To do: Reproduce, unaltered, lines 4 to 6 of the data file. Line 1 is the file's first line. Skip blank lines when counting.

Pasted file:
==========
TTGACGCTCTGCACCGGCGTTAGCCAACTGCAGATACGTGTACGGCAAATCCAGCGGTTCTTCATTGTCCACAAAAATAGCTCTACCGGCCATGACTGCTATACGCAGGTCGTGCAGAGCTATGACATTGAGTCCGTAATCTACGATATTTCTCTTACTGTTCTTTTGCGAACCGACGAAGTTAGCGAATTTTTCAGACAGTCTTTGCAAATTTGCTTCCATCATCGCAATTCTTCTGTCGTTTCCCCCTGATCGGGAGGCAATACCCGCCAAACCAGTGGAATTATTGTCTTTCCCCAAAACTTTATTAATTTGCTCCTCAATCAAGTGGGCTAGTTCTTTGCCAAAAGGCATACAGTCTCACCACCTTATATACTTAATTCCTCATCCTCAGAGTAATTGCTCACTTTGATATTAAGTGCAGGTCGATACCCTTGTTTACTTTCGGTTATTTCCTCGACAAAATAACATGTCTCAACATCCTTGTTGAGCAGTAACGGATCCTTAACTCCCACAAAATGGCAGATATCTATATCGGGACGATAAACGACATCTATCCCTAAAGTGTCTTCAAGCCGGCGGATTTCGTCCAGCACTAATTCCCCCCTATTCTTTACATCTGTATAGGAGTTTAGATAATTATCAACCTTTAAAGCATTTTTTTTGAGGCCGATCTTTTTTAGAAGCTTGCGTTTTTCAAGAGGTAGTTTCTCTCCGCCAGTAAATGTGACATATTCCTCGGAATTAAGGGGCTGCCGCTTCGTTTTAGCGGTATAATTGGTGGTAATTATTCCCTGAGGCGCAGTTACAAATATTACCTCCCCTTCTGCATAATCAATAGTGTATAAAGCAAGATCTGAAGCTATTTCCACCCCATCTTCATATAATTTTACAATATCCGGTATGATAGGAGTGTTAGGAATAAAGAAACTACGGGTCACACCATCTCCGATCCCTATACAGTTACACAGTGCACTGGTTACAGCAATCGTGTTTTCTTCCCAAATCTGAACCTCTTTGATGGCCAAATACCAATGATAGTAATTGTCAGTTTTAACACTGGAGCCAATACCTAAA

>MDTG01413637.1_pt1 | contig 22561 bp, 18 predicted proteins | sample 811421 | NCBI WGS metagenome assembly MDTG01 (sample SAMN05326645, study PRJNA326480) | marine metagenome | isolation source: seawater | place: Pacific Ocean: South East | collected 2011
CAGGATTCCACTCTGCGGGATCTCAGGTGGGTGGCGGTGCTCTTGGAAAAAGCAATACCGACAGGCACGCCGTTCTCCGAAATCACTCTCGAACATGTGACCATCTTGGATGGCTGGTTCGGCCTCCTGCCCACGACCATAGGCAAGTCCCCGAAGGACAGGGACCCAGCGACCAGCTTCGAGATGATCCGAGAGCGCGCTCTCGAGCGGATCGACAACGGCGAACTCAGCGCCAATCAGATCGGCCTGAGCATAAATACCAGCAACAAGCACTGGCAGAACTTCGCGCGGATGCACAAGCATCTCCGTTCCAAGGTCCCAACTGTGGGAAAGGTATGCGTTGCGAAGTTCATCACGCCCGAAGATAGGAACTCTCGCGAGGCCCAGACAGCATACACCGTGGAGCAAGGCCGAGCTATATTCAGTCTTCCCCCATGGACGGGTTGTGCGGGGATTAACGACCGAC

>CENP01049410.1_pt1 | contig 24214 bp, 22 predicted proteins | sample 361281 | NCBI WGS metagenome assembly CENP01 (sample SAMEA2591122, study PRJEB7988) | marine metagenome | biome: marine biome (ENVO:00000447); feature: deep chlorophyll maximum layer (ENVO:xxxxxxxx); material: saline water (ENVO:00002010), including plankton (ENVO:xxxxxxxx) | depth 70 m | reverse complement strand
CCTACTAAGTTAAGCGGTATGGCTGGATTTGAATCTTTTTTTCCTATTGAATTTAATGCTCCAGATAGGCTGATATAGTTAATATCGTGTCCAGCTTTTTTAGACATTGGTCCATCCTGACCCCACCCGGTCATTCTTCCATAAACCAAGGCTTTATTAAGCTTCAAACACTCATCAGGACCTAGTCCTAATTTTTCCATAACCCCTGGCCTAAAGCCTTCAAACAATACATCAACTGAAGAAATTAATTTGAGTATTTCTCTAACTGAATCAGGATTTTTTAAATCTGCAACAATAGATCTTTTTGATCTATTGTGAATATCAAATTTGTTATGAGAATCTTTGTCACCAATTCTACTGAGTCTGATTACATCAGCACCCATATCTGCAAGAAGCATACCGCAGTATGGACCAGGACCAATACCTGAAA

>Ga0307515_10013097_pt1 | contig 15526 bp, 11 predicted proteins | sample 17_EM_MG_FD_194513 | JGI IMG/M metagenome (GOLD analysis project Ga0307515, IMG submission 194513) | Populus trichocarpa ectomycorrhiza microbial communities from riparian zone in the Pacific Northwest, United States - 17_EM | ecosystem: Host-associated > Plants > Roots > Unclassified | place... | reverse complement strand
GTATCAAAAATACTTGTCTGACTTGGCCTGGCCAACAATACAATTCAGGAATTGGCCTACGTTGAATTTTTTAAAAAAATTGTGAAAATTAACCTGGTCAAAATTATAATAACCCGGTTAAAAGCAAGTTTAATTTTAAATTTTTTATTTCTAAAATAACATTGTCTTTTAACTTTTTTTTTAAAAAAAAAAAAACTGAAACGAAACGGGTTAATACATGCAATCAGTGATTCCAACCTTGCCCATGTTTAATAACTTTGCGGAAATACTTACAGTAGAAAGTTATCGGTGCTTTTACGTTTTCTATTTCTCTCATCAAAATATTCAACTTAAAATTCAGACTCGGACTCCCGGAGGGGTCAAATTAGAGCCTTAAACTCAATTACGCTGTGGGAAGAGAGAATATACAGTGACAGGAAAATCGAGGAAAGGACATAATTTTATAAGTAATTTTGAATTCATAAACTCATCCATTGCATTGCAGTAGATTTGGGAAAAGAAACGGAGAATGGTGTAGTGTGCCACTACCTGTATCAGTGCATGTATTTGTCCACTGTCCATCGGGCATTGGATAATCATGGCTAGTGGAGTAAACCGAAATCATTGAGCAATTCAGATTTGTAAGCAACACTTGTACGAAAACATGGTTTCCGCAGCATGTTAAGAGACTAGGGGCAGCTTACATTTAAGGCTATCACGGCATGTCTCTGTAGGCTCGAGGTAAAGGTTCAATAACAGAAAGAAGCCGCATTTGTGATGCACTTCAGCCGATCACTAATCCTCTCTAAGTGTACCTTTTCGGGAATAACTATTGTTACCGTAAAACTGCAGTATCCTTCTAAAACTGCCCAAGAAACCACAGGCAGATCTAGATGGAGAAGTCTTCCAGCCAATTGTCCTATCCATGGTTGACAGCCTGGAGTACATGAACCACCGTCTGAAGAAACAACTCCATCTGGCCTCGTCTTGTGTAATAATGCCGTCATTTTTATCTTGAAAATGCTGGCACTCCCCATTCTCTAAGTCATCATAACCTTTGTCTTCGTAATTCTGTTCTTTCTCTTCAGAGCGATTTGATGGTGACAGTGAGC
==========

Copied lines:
>CENP01049410.1_pt1 | contig 24214 bp, 22 predicted proteins | sample 361281 | NCBI WGS metagenome assembly CENP01 (sample SAMEA2591122, study PRJEB7988) | marine metagenome | biome: marine biome (ENVO:00000447); feature: deep chlorophyll maximum layer (ENVO:xxxxxxxx); material: saline water (ENVO:00002010), including plankton (ENVO:xxxxxxxx) | depth 70 m | reverse complement strand
CCTACTAAGTTAAGCGGTATGGCTGGATTTGAATCTTTTTTTCCTATTGAATTTAATGCTCCAGATAGGCTGATATAGTTAATATCGTGTCCAGCTTTTTTAGACATTGGTCCATCCTGACCCCACCCGGTCATTCTTCCATAAACCAAGGCTTTATTAAGCTTCAAACACTCATCAGGACCTAGTCCTAATTTTTCCATAACCCCTGGCCTAAAGCCTTCAAACAATACATCAACTGAAGAAATTAATTTGAGTATTTCTCTAACTGAATCAGGATTTTTTAAATCTGCAACAATAGATCTTTTTGATCTATTGTGAATATCAAATTTGTTATGAGAATCTTTGTCACCAATTCTACTGAGTCTGATTACATCAGCACCCATATCTGCAAGAAGCATACCGCAGTATGGACCAGGACCAATACCTGAAA

>Ga0307515_10013097_pt1 | contig 15526 bp, 11 predicted proteins | sample 17_EM_MG_FD_194513 | JGI IMG/M metagenome (GOLD analysis project Ga0307515, IMG submission 194513) | Populus trichocarpa ectomycorrhiza microbial communities from riparian zone in the Pacific Northwest, United States - 17_EM | ecosystem: Host-associated > Plants > Roots > Unclassified | place... | reverse complement strand